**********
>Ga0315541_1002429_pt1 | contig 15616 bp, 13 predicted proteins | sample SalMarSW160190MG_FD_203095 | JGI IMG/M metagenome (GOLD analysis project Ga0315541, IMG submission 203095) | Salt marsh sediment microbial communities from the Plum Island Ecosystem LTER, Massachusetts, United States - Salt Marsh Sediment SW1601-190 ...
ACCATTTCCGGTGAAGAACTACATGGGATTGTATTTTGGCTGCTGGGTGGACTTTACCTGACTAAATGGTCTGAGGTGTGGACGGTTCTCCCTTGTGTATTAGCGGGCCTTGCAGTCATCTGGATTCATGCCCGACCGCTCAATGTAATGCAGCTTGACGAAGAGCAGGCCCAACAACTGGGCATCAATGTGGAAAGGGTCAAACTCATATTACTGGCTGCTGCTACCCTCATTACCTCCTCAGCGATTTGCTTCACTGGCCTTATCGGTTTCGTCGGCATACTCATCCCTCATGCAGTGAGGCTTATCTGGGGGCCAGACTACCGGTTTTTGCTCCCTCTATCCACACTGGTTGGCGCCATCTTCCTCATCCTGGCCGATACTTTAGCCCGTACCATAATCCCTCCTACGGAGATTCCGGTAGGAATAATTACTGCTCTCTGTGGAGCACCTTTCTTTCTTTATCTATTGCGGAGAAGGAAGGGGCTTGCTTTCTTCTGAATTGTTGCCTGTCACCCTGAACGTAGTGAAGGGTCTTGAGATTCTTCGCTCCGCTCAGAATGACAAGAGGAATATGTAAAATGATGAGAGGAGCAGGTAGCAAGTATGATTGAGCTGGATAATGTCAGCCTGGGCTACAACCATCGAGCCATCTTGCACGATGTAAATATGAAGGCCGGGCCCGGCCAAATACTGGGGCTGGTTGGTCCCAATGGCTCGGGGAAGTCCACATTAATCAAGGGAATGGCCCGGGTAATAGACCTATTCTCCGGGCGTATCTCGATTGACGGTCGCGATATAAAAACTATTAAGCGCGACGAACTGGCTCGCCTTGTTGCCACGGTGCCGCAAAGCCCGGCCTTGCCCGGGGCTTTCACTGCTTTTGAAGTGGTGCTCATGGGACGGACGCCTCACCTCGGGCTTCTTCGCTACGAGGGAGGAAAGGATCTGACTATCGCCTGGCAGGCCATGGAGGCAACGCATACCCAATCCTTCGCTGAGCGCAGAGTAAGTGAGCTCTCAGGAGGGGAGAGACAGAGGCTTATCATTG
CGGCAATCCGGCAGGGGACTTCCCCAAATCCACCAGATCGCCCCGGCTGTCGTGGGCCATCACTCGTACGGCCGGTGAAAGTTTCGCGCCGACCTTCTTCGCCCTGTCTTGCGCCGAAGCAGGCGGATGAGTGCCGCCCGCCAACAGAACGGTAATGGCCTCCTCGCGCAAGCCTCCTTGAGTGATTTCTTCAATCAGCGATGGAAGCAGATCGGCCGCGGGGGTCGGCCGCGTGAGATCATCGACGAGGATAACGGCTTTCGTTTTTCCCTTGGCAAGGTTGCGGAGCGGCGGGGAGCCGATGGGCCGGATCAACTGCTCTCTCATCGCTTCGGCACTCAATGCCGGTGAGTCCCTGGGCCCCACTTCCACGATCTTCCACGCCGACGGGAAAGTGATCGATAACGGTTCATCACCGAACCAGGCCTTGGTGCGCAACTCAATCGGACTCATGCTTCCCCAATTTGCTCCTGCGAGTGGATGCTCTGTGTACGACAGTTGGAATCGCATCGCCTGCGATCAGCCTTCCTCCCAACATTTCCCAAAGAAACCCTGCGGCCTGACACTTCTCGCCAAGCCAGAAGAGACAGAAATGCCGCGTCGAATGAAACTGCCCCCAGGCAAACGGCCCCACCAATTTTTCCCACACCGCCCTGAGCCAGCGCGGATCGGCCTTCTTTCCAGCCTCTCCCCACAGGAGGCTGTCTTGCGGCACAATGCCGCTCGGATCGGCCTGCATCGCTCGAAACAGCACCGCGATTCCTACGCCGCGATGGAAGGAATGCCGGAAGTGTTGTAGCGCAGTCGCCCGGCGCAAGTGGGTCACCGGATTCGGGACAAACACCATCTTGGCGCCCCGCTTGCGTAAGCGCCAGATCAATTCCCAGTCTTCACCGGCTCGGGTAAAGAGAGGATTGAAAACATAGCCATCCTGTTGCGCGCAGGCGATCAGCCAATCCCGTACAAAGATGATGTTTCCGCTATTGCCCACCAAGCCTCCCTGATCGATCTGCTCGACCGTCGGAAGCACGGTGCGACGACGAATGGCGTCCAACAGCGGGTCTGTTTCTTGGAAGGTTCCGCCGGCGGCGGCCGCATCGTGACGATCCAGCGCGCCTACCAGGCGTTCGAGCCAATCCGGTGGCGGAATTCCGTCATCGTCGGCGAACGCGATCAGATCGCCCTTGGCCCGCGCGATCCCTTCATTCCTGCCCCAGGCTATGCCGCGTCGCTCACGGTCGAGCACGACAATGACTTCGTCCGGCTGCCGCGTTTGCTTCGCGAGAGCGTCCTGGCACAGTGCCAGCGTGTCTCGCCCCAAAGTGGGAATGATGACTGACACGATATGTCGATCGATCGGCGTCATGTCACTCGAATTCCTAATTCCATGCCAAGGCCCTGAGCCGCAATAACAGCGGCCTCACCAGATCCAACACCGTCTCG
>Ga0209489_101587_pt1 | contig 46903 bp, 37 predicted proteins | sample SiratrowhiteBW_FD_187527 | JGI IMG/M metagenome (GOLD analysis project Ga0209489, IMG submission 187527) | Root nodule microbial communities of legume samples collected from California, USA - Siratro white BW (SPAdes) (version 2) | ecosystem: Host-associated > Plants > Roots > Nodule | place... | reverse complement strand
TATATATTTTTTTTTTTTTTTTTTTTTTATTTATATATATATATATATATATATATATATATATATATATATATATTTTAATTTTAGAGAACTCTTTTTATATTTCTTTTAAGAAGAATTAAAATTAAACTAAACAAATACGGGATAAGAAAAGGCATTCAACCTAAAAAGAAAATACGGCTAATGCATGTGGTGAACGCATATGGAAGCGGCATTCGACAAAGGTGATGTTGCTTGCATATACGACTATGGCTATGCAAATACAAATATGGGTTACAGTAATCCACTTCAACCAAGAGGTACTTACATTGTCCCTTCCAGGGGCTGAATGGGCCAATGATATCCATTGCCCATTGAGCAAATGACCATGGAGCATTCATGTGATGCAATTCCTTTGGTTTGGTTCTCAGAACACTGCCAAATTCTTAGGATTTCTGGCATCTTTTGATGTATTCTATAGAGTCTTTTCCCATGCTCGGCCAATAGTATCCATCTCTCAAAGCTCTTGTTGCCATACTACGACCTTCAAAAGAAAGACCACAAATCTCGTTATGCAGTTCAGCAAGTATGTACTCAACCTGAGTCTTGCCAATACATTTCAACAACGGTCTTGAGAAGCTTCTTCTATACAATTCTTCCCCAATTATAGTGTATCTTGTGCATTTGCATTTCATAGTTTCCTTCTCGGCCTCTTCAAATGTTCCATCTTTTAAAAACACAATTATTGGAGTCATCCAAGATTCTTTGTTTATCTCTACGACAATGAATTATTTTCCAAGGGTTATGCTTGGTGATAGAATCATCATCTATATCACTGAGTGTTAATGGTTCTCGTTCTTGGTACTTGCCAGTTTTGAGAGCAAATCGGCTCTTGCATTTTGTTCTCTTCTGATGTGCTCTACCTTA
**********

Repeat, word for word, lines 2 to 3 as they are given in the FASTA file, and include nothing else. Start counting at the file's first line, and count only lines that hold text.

ACCATTTCCGGTGAAGAACTACATGGGATTGTATTTTGGCTGCTGGGTGGACTTTACCTGACTAAATGGTCTGAGGTGTGGACGGTTCTCCCTTGTGTATTAGCGGGCCTTGCAGTCATCTGGATTCATGCCCGACCGCTCAATGTAATGCAGCTTGACGAAGAGCAGGCCCAACAACTGGGCATCAATGTGGAAAGGGTCAAACTCATATTACTGGCTGCTGCTACCCTCATTACCTCCTCAGCGATTTGCTTCACTGGCCTTATCGGTTTCGTCGGCATACTCATCCCTCATGCAGTGAGGCTTATCTGGGGGCCAGACTACCGGTTTTTGCTCCCTCTATCCACACTGGTTGGCGCCATCTTCCTCATCCTGGCCGATACTTTAGCCCGTACCATAATCCCTCCTACGGAGATTCCGGTAGGAATAATTACTGCTCTCTGTGGAGCACCTTTCTTTCTTTATCTATTGCGGAGAAGGAAGGGGCTTGCTTTCTTCTGAATTGTTGCCTGTCACCCTGAACGTAGTGAAGGGTCTTGAGATTCTTCGCTCCGCTCAGAATGACAAGAGGAATATGTAAAATGATGAGAGGAGCAGGTAGCAAGTATGATTGAGCTGGATAATGTCAGCCTGGGCTACAACCATCGAGCCATCTTGCACGATGTAAATATGAAGGCCGGGCCCGGCCAAATACTGGGGCTGGTTGGTCCCAATGGCTCGGGGAAGTCCACATTAATCAAGGGAATGGCCCGGGTAATAGACCTATTCTCCGGGCGTATCTCGATTGACGGTCGCGATATAAAAACTATTAAGCGCGACGAACTGGCTCGCCTTGTTGCCACGGTGCCGCAAAGCCCGGCCTTGCCCGGGGCTTTCACTGCTTTTGAAGTGGTGCTCATGGGACGGACGCCTCACCTCGGGCTTCTTCGCTACGAGGGAGGAAAGGATCTGACTATCGCCTGGCAGGCCATGGAGGCAACGCATACCCAATCCTTCGCTGAGCGCAGAGTAAGTGAGCTCTCAGGAGGGGAGAGACAGAGGCTTATCATTG
CGGCAATCCGGCAGGGGACTTCCCCAAATCCACCAGATCGCCCCGGCTGTCGTGGGCCATCACTCGTACGGCCGGTGAAAGTTTCGCGCCGACCTTCTTCGCCCTGTCTTGCGCCGAAGCAGGCGGATGAGTGCCGCCCGCCAACAGAACGGTAATGGCCTCCTCGCGCAAGCCTCCTTGAGTGATTTCTTCAATCAGCGATGGAAGCAGATCGGCCGCGGGGGTCGGCCGCGTGAGATCATCGACGAGGATAACGGCTTTCGTTTTTCCCTTGGCAAGGTTGCGGAGCGGCGGGGAGCCGATGGGCCGGATCAACTGCTCTCTCATCGCTTCGGCACTCAATGCCGGTGAGTCCCTGGGCCCCACTTCCACGATCTTCCACGCCGACGGGAAAGTGATCGATAACGGTTCATCACCGAACCAGGCCTTGGTGCGCAACTCAATCGGACTCATGCTTCCCCAATTTGCTCCTGCGAGTGGATGCTCTGTGTACGACAGTTGGAATCGCATCGCCTGCGATCAGCCTTCCTCCCAACATTTCCCAAAGAAACCCTGCGGCCTGACACTTCTCGCCAAGCCAGAAGAGACAGAAATGCCGCGTCGAATGAAACTGCCCCCAGGCAAACGGCCCCACCAATTTTTCCCACACCGCCCTGAGCCAGCGCGGATCGGCCTTCTTTCCAGCCTCTCCCCACAGGAGGCTGTCTTGCGGCACAATGCCGCTCGGATCGGCCTGCATCGCTCGAAACAGCACCGCGATTCCTACGCCGCGATGGAAGGAATGCCGGAAGTGTTGTAGCGCAGTCGCCCGGCGCAAGTGGGTCACCGGATTCGGGACAAACACCATCTTGGCGCCCCGCTTGCGTAAGCGCCAGATCAATTCCCAGTCTTCACCGGCTCGGGTAAAGAGAGGATTGAAAACATAGCCATCCTGTTGCGCGCAGGCGATCAGCCAATCCCGTACAAAGATGATGTTTCCGCTATTGCCCACCAAGCCTCCCTGATCGATCTGCTCGACCGTCGGAAGCACGGTGCGACGACGAATGGCGTCCAACAGCGGGTCTGTTTCTTGGAAGGTTCCGCCGGCGGCGGCCGCATCGTGACGATCCAGCGCGCCTACCAGGCGTTCGAGCCAATCCGGTGGCGGAATTCCGTCATCGTCGGCGAACGCGATCAGATCGCCCTTGGCCCGCGCGATCCCTTCATTCCTGCCCCAGGCTATGCCGCGTCGCTCACGGTCGAGCACGACAATGACTTCGTCCGGCTGCCGCGTTTGCTTCGCGAGAGCGTCCTGGCACAGTGCCAGCGTGTCTCGCCCCAAAGTGGGAATGATGACTGACACGATATGTCGATCGATCGGCGTCATGTCACTCGAATTCCTAATTCCATGCCAAGGCCCTGAGCCGCAATAACAGCGGCCTCACCAGATCCAACACCGTCTCG